For all intents and purposes, it very much feels like the end of the world.
A 2016 report by the U.S. Global Change Research Program found that concern about the implications of climate change are “undermining mental health and well-being,” and more than half of young adults age 18-29 are “very worried” about its consequences on the future of the country, according to a Pew Research Center poll.
But times of great distress can also be petri dishes for poignant art, and musicians spanning genres and generations have taken a considerable role in responding to and establishing the culture of the end of the world.
Here’s how some contemporary pop artists are expressing their consternation through their music:
Radiohead - “The Numbers” (2016)
Thom Yorke has not been quiet about his stance on climate change. The Radiohead frontman has mentioned losing sleep over the issue following the birth of his second child and expressed frustration at his own “hypocrisy” for being a sustainability advocate that frequently travels by plane for his work.
In “The Numbers,” Yorke addresses the situation coolly.
“We call upon the people,” he implores in the track’s second half. “The people have this power.”
Yorke acknowledges, though, how helpless the situation seems, arguing the system is not always built in a way that fully accounts for or appreciates popular demand. But in the end, he remains unswayed.
“And you may pour us away like soup,
Like we’re pretty broken flowers
We’ll take back what is ours”
Lana Del Rey - “The greatest” (2019)
“The culture is lit
And if this is it, I had a ball”
Essentially: If the end is nigh, the least we can do is try to enjoy ourselves.
Despite this brief mention of a silver lining, Lana is retrospective and melancholic. She misses dancing and rock ‘n’ roll. She laments these losses deeply, even if they’re not really gone just yet.
But it’s these things in their summation, equating to the modern understanding of what it means to be young and human on planet Earth, that she’ll miss the most.
This experience, Lana contends, is “the greatest loss of them all.”
The 1975 - “People” (2019)
The 1975 pivot away from polished pop for a political statement better suited to full-blown punk — the revolution song.
“Wake up, wake up, wake up
It’s Monday morning and we’ve only got a thousand of them left
Well, I know it feels pointless and you don’t have any money
But we’re all just gonna try our f---ing best”
The United Nations Intergovernmental Panel on Climate Change has made it clear the clock is ticking, and they’ve allotted us about a dozen years to get our climate in check before consequences become irreversible. That’s about 624 Mondays.
“We are appalling and we need to stop just watching s--- in bed
And I know it sounds boring and we like things that are funny
But we need to get this in our f---ing heads”
It’s a call to action for apathetic millennials, a plea for Gen Zers most at risk to feel the full brunt of ecological collapse.
It feels good to be comfortable, and our culture of convenience makes it easier than ever to sit in bed and convince ourselves we’re actually doing something. But The 1975 argue it is precisely this inaction that got us all into this mess in the first place.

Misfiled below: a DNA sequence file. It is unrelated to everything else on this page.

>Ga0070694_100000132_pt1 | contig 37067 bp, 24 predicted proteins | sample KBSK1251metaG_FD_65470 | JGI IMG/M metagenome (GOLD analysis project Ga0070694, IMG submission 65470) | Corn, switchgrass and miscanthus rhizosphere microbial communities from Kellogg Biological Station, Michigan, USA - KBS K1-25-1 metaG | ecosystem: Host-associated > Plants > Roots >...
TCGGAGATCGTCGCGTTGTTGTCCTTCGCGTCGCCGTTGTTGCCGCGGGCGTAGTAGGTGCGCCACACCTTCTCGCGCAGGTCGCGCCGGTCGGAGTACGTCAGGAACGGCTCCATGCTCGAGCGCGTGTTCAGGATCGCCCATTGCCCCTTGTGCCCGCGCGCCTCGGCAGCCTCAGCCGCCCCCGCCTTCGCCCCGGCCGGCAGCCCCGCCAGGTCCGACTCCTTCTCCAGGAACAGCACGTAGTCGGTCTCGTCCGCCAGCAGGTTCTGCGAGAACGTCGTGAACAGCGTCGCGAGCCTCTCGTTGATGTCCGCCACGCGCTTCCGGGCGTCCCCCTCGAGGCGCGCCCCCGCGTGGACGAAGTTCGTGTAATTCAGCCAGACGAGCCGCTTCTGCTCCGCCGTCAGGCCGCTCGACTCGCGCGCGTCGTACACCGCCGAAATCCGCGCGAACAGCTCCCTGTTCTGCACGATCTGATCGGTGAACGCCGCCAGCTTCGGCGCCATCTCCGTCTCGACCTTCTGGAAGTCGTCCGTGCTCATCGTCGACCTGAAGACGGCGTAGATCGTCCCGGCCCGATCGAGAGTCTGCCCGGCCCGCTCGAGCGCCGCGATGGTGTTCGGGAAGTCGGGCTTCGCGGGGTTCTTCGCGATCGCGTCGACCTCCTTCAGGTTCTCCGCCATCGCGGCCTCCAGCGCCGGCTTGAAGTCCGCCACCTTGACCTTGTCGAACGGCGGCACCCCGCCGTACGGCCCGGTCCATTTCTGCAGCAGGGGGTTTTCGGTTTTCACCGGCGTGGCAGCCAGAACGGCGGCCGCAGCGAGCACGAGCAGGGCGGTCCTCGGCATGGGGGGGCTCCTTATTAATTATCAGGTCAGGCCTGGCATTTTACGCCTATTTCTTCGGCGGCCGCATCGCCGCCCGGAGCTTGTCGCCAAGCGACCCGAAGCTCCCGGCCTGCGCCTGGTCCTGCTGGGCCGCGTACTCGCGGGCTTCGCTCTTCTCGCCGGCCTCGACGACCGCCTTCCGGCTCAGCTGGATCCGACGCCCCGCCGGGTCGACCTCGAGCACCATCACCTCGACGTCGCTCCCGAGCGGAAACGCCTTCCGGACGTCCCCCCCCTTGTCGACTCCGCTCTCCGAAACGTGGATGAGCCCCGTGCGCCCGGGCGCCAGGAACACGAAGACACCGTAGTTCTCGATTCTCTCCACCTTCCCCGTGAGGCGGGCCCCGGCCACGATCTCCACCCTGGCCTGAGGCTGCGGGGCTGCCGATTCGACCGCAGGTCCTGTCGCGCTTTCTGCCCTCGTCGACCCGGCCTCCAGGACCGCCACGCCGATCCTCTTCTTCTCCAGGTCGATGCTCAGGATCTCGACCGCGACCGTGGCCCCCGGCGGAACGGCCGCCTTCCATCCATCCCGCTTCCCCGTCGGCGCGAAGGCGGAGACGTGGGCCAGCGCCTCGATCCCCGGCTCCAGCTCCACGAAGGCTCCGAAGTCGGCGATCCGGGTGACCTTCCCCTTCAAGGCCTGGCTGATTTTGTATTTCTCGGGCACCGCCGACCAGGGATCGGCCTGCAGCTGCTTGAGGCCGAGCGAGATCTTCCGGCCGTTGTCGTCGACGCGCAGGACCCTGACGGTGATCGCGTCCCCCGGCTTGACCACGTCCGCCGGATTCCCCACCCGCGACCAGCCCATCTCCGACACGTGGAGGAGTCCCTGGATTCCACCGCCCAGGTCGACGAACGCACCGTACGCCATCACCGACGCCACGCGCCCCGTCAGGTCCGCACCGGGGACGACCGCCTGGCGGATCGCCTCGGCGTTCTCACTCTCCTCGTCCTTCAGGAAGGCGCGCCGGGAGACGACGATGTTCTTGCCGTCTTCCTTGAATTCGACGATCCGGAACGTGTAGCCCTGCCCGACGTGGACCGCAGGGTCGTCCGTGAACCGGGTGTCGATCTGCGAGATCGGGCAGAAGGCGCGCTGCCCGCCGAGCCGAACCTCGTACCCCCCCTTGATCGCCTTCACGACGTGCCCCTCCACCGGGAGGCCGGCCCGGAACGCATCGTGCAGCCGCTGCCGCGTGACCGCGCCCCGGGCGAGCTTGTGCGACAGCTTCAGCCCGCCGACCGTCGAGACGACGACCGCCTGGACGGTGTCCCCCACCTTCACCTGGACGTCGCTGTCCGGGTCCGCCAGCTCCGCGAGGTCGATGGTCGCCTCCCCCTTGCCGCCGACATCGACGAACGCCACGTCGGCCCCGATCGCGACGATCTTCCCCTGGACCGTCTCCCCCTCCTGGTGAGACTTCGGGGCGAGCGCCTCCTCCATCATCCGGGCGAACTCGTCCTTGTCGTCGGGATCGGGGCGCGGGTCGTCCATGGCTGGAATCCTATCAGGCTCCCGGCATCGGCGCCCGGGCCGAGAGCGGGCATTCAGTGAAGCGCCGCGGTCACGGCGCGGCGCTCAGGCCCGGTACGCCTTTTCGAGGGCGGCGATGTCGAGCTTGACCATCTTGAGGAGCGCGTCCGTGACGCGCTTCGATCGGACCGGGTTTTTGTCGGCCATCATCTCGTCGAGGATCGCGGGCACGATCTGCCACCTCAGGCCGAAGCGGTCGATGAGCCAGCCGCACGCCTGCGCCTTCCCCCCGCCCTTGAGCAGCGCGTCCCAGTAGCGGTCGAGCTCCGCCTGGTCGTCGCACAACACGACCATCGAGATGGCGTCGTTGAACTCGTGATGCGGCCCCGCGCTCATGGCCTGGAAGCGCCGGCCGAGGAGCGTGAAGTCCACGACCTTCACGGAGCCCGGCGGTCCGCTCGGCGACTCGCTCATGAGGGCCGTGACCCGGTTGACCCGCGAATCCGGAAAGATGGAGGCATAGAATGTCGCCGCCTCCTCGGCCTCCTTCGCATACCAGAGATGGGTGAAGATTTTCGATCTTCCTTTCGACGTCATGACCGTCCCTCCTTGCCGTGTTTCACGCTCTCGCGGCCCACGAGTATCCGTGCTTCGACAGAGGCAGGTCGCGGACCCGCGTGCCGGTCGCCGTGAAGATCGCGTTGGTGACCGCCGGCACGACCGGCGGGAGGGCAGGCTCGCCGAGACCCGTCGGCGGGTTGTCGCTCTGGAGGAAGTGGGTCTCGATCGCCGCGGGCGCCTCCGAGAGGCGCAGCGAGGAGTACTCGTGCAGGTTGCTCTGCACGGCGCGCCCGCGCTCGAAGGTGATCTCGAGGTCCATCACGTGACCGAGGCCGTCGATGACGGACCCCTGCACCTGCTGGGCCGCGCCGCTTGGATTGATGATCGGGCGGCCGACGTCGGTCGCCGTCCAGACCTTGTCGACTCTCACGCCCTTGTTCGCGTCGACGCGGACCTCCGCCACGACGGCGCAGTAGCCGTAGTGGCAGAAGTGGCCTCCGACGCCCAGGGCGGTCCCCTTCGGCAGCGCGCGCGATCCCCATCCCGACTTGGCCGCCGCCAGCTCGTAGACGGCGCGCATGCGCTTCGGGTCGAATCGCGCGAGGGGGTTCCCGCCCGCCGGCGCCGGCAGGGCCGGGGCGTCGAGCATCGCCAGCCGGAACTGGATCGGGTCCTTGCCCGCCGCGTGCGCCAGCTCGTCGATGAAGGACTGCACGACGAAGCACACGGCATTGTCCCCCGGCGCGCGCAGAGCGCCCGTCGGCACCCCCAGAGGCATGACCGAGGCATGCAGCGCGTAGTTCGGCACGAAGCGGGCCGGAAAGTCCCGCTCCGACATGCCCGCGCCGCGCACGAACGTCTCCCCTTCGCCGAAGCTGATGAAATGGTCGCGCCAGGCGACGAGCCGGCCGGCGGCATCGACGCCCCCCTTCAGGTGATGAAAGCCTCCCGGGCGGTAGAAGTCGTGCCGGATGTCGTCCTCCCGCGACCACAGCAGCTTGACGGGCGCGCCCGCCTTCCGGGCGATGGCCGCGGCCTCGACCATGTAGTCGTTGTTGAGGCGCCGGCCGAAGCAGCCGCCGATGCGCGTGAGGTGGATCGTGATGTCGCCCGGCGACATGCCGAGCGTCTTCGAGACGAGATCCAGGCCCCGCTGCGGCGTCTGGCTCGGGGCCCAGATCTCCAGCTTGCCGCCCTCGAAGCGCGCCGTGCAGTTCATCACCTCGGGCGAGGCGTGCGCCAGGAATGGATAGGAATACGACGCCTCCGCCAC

Matthew Healy is angry, and he wants you to be, too.
Father John Misty - “Things It Would’ve Been Helpful to Know Before the Revolution” (2017)
Father John Misty made a name for himself initially as a romantic, crooning a lot about how much he loves his wife and not about much else.
But he’s branched out since then. In “Things It Would’ve Been Helpful to Know Before the Revolution,” he frames post-apocalyptic America irreverently.
“It got too hot, so we overthrew the system,” he states simply.
“My social life is now quite a bit less hectic,
The nightlife and the protests are pretty scarce
Now I mostly spend the long days walking through the city,
Empty as a tomb
Sometimes I miss the top of the food chain
But what a perfect afternoon”
It’s a lighter take on life after the fall of industry, an optimistic look at a humanity that has returned to its primal roots. And aside from some brief griping about the sudden lack of convenience, it seems everyone’s more or less made peace with the state of things.
Even more encouraging, the new natural order has even begun to restore the planet to its original state of balance.
“And as we return to our native state
To our primal scene
The temperature, it started dropping
The ice floes began to freeze”
Billie Eilish - “all the good girls go to hell” (2019)
The Bible talks a lot about the end of the world, so it makes sense that Billie Eilish, one of pop’s youngest newcomers, would look to the Book of Revelations for inspiration.
“all the good girls go to hell” is a two-way conversation between God and the devil, one which offers little salvation for self-destructive human behavior.
It seems both have acknowledged the hopelessness of our situation — now they’re just trying to figure out what the hell to do about it.
“Man is such a fool, why are we saving him?
Poisoning themselves now
Begging for our help, wow”
Eilish references the burning hills of her native California and the relentlessly rising sea levels on its shores. “Poisoning” could allude to substance abuse or the awful things we put in our bodies, but more likely it’s a reference to the pollutants we pump into the air or the oil we dump in our oceans.
At the end of the conversation, it seems the two reluctant partners reach a simple, sobering conclusion:
“There’s nothing left to save now”
These are trying times, and in all the dread and uncertainty brewing before us, it can sometimes be difficult to take a breath and keep a good head about it all.
But at the very least, we can always find comfort in just sitting back, drowning out all the noise for a bit and jamming along to artists who feel the same way.